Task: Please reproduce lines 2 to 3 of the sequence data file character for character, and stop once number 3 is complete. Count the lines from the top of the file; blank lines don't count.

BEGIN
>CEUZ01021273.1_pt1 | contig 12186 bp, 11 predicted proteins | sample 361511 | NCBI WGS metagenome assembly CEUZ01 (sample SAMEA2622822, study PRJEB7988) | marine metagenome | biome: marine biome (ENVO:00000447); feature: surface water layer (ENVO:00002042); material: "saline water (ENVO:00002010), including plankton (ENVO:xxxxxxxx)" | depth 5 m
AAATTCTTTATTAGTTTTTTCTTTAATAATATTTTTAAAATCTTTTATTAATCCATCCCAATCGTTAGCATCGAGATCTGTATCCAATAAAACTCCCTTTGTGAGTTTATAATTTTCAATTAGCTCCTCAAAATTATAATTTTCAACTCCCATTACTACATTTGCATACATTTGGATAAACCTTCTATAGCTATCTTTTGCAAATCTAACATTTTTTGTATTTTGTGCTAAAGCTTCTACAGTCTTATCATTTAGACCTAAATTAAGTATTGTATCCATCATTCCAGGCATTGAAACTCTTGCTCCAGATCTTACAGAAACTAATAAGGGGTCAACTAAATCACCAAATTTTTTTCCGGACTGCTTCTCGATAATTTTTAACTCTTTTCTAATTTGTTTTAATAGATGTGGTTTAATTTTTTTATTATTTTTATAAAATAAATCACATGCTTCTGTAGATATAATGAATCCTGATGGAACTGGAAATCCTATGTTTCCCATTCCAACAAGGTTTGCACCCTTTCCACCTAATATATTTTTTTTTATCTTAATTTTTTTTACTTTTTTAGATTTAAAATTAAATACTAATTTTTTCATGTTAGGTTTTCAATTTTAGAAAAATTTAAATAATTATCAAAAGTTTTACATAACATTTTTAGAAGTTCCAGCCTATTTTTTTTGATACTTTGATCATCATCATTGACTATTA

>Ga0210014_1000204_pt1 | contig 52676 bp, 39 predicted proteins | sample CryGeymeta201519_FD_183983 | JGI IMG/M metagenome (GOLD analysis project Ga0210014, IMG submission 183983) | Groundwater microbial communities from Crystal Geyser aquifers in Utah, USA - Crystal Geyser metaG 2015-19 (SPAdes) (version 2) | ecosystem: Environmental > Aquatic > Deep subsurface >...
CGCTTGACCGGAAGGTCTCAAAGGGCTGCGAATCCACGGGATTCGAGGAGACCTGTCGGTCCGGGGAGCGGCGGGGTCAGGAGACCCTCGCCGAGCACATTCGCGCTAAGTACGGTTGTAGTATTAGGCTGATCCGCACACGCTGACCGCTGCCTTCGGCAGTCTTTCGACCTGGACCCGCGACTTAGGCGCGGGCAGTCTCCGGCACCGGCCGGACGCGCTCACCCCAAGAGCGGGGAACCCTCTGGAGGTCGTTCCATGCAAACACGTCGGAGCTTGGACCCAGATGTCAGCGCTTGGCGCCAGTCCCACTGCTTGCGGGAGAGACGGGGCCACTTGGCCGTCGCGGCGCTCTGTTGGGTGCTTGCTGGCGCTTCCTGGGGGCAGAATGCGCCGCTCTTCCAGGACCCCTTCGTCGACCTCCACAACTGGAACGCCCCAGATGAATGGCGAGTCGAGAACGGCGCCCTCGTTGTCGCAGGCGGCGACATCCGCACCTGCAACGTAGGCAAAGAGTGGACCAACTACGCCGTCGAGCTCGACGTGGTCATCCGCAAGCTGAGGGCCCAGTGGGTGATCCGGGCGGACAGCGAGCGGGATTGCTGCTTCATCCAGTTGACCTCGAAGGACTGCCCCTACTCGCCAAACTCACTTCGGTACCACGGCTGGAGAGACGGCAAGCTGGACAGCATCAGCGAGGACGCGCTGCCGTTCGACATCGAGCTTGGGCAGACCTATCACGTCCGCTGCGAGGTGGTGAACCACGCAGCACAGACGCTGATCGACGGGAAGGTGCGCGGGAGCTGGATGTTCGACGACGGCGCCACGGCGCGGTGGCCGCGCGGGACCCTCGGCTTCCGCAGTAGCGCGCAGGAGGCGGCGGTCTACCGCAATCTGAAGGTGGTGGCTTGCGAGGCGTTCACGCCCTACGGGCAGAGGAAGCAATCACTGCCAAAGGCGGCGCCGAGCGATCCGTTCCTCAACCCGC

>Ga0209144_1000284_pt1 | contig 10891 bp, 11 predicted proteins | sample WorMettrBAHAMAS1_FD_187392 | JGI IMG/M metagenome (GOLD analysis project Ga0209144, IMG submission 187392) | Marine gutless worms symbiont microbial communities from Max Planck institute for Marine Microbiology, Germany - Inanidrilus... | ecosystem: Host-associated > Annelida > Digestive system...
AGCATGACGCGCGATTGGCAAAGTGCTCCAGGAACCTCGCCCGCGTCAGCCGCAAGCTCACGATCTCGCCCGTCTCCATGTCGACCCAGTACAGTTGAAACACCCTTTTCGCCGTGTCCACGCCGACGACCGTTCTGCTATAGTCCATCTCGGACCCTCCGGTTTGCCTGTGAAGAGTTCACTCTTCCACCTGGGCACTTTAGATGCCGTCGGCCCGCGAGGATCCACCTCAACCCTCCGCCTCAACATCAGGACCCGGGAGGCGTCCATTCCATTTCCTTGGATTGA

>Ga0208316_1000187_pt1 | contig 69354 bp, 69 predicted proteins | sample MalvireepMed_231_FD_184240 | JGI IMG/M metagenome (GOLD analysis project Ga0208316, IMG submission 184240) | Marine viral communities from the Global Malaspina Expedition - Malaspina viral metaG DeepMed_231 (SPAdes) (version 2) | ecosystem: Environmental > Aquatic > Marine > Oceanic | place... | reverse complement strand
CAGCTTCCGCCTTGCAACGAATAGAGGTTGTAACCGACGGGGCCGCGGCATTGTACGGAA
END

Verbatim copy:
AAATTCTTTATTAGTTTTTTCTTTAATAATATTTTTAAAATCTTTTATTAATCCATCCCAATCGTTAGCATCGAGATCTGTATCCAATAAAACTCCCTTTGTGAGTTTATAATTTTCAATTAGCTCCTCAAAATTATAATTTTCAACTCCCATTACTACATTTGCATACATTTGGATAAACCTTCTATAGCTATCTTTTGCAAATCTAACATTTTTTGTATTTTGTGCTAAAGCTTCTACAGTCTTATCATTTAGACCTAAATTAAGTATTGTATCCATCATTCCAGGCATTGAAACTCTTGCTCCAGATCTTACAGAAACTAATAAGGGGTCAACTAAATCACCAAATTTTTTTCCGGACTGCTTCTCGATAATTTTTAACTCTTTTCTAATTTGTTTTAATAGATGTGGTTTAATTTTTTTATTATTTTTATAAAATAAATCACATGCTTCTGTAGATATAATGAATCCTGATGGAACTGGAAATCCTATGTTTCCCATTCCAACAAGGTTTGCACCCTTTCCACCTAATATATTTTTTTTTATCTTAATTTTTTTTACTTTTTTAGATTTAAAATTAAATACTAATTTTTTCATGTTAGGTTTTCAATTTTAGAAAAATTTAAATAATTATCAAAAGTTTTACATAACATTTTTAGAAGTTCCAGCCTATTTTTTTTGATACTTTGATCATCATCATTGACTATTA

>Ga0210014_1000204_pt1 | contig 52676 bp, 39 predicted proteins | sample CryGeymeta201519_FD_183983 | JGI IMG/M metagenome (GOLD analysis project Ga0210014, IMG submission 183983) | Groundwater microbial communities from Crystal Geyser aquifers in Utah, USA - Crystal Geyser metaG 2015-19 (SPAdes) (version 2) | ecosystem: Environmental > Aquatic > Deep subsurface >...